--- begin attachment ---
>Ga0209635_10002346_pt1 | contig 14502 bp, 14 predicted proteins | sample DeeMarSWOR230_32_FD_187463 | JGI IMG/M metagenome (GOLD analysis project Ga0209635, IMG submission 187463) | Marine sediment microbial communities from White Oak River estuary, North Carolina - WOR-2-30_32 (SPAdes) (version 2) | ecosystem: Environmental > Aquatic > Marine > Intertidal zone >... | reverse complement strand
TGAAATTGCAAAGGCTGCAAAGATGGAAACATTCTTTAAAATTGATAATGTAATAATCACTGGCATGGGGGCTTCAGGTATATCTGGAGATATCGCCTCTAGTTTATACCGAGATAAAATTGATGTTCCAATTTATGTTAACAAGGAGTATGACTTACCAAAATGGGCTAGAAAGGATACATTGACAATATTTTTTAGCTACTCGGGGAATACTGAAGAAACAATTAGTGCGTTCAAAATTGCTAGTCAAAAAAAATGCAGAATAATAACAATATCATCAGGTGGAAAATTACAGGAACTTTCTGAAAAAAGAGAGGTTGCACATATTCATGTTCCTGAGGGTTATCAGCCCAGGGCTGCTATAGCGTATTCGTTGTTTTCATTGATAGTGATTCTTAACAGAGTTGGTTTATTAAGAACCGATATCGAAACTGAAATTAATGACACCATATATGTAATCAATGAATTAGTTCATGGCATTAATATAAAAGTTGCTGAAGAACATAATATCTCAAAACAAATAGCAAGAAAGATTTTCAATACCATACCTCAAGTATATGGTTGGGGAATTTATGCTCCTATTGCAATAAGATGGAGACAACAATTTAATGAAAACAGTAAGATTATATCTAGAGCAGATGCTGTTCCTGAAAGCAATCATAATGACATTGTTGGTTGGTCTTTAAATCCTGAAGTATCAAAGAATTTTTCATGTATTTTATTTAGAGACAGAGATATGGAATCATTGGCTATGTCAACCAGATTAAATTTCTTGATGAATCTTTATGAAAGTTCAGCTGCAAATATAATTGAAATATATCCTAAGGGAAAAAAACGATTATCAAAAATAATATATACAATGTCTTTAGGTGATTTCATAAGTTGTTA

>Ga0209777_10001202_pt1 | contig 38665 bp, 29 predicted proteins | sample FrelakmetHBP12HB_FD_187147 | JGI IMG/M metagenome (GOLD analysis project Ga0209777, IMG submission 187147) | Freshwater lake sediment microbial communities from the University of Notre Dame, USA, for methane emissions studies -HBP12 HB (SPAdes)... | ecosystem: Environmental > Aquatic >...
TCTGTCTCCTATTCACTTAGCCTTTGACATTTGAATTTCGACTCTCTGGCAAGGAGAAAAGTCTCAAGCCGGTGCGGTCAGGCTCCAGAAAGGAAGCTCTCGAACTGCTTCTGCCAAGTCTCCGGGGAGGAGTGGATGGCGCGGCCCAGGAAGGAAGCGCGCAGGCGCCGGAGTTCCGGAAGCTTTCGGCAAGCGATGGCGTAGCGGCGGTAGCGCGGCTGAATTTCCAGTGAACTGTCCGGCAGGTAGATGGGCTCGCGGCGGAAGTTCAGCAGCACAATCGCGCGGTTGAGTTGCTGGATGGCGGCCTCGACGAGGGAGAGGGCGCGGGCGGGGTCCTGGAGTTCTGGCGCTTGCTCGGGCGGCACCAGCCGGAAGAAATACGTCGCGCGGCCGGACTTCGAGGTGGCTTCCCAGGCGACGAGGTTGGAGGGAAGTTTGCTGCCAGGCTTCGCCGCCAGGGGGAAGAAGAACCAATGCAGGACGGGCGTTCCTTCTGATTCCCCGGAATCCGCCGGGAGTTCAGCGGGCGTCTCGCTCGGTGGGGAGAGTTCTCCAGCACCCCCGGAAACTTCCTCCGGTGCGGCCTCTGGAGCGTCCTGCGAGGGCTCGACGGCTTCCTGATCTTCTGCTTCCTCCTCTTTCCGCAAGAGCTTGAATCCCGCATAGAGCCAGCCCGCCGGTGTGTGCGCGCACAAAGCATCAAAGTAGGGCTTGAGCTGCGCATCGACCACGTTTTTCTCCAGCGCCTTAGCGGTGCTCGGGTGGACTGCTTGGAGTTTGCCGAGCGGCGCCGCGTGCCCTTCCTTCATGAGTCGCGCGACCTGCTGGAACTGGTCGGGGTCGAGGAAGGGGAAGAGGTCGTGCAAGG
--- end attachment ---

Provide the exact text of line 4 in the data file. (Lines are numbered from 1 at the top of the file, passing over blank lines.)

TCTGTCTCCTATTCACTTAGCCTTTGACATTTGAATTTCGACTCTCTGGCAAGGAGAAAAGTCTCAAGCCGGTGCGGTCAGGCTCCAGAAAGGAAGCTCTCGAACTGCTTCTGCCAAGTCTCCGGGGAGGAGTGGATGGCGCGGCCCAGGAAGGAAGCGCGCAGGCGCCGGAGTTCCGGAAGCTTTCGGCAAGCGATGGCGTAGCGGCGGTAGCGCGGCTGAATTTCCAGTGAACTGTCCGGCAGGTAGATGGGCTCGCGGCGGAAGTTCAGCAGCACAATCGCGCGGTTGAGTTGCTGGATGGCGGCCTCGACGAGGGAGAGGGCGCGGGCGGGGTCCTGGAGTTCTGGCGCTTGCTCGGGCGGCACCAGCCGGAAGAAATACGTCGCGCGGCCGGACTTCGAGGTGGCTTCCCAGGCGACGAGGTTGGAGGGAAGTTTGCTGCCAGGCTTCGCCGCCAGGGGGAAGAAGAACCAATGCAGGACGGGCGTTCCTTCTGATTCCCCGGAATCCGCCGGGAGTTCAGCGGGCGTCTCGCTCGGTGGGGAGAGTTCTCCAGCACCCCCGGAAACTTCCTCCGGTGCGGCCTCTGGAGCGTCCTGCGAGGGCTCGACGGCTTCCTGATCTTCTGCTTCCTCCTCTTTCCGCAAGAGCTTGAATCCCGCATAGAGCCAGCCCGCCGGTGTGTGCGCGCACAAAGCATCAAAGTAGGGCTTGAGCTGCGCATCGACCACGTTTTTCTCCAGCGCCTTAGCGGTGCTCGGGTGGACTGCTTGGAGTTTGCCGAGCGGCGCCGCGTGCCCTTCCTTCATGAGTCGCGCGACCTGCTGGAACTGGTCGGGGTCGAGGAAGGGGAAGAGGTCGTGCAAGG